Young Boys and Old Men

Running out of able-bodied fighting men, Hitler turned whoever was left into soldiers. Ill and injured soldiers were forced into new units. One was the “ear and nose” battalion, in which orders often had to be given in sign language. The old men of the Volkssturm, a force similar to Britain’s Home Guard, were mobilized. Weapons were given to the Hitler Youth.

In Hitler’s view, any German who could fight should fight.

Winter 1945: Volkssturm members being trained to use the Panzerfaust anti-tank weapon. Photo: Bundesarchiv, Bild 183-J31391 / CC-BY-SA 3.0.

No Retreat, No Surrender

The more desperate things became, the further Hitler sank into a delusion that he could hold onto territory just by ordering it. He refused to allow withdrawals, even tactical ones that might have earned German forces an advantage. Surrenders were a complete anathema. In East Prussia, the Po Valley, Bregenz, and other places across Europe, German soldiers faced a choice between mutiny and a futile death. Soldiers and civilians alike died needlessly in their thousands.

Changing His Commanders

Hitler was unable to believe that any failure was his fault and so laid the blame on his subordinates. He was also unwilling to accept criticism or disagreement. As the failures mounted and the arguments became more heated, he began firing his most senior commanders. Heinz Guderian, one of the greatest tank commanders of the war, was dismissed for a second time. Heinrich Himmler, Head of the SS, was removed from his post as Commander of Army Group Vistula. Herman Göring lost his place as Hitler’s successor; for what that position was worth.

While the ship sank, Hitler reordered the crew.

Heinz Guderian with an Enigma machine in a Sd.Kfz. 251 half-track being used as a mobile command center during the Battle of France. Photo: Bundesarchiv, Bild 101I-769-0229-12A / Borchert, Erich (Eric) / CC-BY-SA 3.0.

Contingency for a Split Reich

As the Allies advanced on all sides, it became likely Germany would be split in two. Desperate as the situation would be for that to happen, Hitler was determined they would keep fighting. He made arrangements for the leadership of a physically divided Reich. If the south were cut off, then Field Marshal Kesselring would take over there and continue the fight.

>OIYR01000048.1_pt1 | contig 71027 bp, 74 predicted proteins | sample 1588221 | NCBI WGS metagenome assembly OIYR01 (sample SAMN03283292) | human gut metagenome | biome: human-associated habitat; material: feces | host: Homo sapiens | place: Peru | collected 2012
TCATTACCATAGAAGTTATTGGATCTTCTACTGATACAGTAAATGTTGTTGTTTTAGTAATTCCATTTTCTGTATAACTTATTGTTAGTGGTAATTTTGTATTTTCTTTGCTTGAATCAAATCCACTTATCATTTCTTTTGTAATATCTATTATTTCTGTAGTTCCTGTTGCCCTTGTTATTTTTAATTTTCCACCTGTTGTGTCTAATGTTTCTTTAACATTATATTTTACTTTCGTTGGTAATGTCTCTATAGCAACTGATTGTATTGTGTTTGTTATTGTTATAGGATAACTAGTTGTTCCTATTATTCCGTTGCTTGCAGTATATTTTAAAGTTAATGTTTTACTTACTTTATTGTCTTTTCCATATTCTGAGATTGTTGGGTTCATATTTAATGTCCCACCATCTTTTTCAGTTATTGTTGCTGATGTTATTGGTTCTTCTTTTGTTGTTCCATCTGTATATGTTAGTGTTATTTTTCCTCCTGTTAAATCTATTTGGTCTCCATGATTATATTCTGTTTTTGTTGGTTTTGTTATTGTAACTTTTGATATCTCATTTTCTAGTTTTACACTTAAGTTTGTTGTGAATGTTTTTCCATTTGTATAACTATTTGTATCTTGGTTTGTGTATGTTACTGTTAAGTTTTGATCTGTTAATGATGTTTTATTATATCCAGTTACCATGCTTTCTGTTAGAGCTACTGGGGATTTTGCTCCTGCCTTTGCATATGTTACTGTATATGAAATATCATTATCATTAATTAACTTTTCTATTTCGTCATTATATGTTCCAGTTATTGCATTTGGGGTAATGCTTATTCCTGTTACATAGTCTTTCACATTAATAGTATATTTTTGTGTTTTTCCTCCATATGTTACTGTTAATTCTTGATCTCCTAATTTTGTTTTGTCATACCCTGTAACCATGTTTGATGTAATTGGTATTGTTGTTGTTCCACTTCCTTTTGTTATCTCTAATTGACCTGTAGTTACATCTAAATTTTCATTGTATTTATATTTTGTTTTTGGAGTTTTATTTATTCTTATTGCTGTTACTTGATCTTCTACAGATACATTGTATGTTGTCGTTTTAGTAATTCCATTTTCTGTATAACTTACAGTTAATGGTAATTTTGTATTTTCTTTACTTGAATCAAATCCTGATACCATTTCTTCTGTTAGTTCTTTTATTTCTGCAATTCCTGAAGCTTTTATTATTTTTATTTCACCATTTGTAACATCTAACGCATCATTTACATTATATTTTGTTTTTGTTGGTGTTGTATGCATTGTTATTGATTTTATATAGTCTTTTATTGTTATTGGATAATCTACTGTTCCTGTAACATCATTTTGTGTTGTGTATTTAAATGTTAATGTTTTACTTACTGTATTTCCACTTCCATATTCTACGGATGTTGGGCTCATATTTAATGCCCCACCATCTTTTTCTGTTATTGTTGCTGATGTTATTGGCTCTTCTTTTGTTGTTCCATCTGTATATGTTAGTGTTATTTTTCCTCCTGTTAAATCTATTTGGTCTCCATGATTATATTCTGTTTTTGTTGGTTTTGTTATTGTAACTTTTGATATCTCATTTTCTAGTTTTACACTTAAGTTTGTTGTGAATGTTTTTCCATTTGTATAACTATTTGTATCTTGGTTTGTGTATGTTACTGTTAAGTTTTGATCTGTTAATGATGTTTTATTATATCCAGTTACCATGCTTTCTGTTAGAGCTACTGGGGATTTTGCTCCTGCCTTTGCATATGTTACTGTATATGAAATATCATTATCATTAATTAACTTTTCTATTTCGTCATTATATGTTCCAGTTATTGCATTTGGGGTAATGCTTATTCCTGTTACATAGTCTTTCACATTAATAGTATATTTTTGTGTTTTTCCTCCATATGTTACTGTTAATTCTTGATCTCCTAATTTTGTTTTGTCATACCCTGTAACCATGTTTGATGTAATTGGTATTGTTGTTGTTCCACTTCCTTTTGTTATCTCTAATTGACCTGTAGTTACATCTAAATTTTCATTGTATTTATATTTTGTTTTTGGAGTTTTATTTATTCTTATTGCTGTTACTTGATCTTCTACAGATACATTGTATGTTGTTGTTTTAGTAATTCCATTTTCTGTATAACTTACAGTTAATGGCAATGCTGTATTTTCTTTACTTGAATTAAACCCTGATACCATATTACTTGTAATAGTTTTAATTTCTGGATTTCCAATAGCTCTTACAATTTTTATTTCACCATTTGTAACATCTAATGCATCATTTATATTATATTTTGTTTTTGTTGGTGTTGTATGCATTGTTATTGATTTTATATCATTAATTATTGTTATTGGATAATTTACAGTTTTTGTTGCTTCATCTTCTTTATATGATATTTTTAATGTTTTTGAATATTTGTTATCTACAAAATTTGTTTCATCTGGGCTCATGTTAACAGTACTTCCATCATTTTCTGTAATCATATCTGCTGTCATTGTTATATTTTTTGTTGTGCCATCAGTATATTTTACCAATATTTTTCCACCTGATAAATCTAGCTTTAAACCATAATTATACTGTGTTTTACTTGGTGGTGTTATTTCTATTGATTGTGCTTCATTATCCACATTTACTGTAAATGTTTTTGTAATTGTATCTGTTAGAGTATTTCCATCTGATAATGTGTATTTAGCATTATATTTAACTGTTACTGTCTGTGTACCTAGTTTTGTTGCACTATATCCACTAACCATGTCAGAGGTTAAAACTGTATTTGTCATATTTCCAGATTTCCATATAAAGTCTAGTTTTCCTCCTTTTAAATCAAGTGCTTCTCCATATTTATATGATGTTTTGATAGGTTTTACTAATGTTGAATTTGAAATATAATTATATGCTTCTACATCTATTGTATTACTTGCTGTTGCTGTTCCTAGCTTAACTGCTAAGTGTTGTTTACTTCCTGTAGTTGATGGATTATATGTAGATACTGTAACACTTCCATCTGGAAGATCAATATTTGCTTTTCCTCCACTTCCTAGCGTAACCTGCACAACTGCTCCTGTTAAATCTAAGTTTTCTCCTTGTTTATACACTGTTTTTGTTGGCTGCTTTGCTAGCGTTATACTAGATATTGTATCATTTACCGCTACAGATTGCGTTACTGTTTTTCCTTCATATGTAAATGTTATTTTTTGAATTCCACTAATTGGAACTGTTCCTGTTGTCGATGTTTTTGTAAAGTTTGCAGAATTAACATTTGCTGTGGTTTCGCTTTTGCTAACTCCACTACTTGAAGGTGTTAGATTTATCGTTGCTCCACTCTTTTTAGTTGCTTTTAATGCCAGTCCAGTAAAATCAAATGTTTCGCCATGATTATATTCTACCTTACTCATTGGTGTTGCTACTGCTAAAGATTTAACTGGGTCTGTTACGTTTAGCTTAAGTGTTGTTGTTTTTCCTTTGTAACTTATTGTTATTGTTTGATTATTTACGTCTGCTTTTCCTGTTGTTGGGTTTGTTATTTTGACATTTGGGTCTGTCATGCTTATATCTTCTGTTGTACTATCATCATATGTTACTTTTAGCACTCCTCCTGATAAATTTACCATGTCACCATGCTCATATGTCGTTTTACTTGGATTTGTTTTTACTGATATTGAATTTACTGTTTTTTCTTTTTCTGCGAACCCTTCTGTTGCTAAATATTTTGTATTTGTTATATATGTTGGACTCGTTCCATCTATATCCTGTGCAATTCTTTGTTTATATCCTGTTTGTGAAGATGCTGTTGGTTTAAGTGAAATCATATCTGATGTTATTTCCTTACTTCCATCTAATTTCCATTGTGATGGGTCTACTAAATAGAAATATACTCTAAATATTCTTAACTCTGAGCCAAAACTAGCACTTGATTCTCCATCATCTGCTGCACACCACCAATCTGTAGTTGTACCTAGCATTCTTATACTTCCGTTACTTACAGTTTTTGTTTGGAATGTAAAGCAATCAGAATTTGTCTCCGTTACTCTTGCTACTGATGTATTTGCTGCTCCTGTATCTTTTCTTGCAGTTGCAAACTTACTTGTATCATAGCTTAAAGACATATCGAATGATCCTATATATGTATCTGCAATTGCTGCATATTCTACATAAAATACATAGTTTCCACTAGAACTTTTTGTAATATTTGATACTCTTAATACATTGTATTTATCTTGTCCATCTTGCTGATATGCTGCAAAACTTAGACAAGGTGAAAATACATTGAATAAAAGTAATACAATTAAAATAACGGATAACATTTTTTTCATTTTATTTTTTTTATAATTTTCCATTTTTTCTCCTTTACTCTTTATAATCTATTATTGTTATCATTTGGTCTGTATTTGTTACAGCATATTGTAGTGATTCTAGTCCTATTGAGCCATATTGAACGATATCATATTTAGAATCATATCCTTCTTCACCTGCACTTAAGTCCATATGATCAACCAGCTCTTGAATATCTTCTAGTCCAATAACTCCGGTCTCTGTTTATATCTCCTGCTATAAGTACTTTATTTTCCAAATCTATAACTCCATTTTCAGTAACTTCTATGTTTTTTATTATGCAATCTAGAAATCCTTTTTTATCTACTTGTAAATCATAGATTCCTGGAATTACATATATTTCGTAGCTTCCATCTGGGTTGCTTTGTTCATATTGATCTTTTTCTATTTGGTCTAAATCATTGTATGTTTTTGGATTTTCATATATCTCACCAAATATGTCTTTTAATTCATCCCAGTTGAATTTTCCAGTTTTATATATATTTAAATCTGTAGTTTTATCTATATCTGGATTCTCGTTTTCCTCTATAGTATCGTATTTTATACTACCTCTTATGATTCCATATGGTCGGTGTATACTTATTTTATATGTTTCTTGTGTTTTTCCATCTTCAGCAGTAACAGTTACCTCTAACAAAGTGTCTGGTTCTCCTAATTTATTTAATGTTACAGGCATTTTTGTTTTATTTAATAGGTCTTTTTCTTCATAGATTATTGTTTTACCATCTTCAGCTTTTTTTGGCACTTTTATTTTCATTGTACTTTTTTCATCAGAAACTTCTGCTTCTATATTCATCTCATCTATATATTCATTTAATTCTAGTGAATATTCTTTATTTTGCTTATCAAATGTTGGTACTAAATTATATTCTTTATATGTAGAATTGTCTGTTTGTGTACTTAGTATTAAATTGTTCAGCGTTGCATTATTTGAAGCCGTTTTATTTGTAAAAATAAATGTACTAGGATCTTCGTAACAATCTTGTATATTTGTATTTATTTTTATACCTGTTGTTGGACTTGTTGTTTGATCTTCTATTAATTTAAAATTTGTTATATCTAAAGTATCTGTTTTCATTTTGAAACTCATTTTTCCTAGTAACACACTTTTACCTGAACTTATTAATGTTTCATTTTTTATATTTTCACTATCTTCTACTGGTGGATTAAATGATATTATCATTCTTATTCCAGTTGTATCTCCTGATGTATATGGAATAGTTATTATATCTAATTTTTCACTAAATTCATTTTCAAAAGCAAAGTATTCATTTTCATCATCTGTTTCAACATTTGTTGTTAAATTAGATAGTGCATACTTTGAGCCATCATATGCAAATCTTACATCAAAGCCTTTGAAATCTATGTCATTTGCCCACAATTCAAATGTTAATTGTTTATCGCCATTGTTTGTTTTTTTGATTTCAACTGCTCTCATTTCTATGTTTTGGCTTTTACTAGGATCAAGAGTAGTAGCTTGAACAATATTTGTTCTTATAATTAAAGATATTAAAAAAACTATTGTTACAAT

Kesselring was one of the most capable leaders and managers in the whole German military machine, but even he could not have held out for long.

The Alpine Redoubt

The Alpine Redoubt was an old plan. In the event of failure, the last German forces would fall back into supplied and fortified positions in the mountains, where they could keep the Reich alive.

In April 1945, Hitler gave the order.

However, there was no Alpine Redoubt. Unwilling to accept the possibility of defeat, Hitler had done nothing to set up the factories, supplies, and defenses the redoubt needed. The idea of retreating there was a delusion or a lie.

To the end, Hitler’s plans were less about reality and more about the world he wanted to see.

Sources:
Nigel Cawthorne (2004), Turning the Tide: Decisive Battles of the Second World War
James Lucas (1986), Last Days of the Reich
David Rooney (1999), Military Mavericks: Extraordinary Men of Battle
Charles Whiting (1999), West Wall: The Battle for Hitler’s Siegfried Line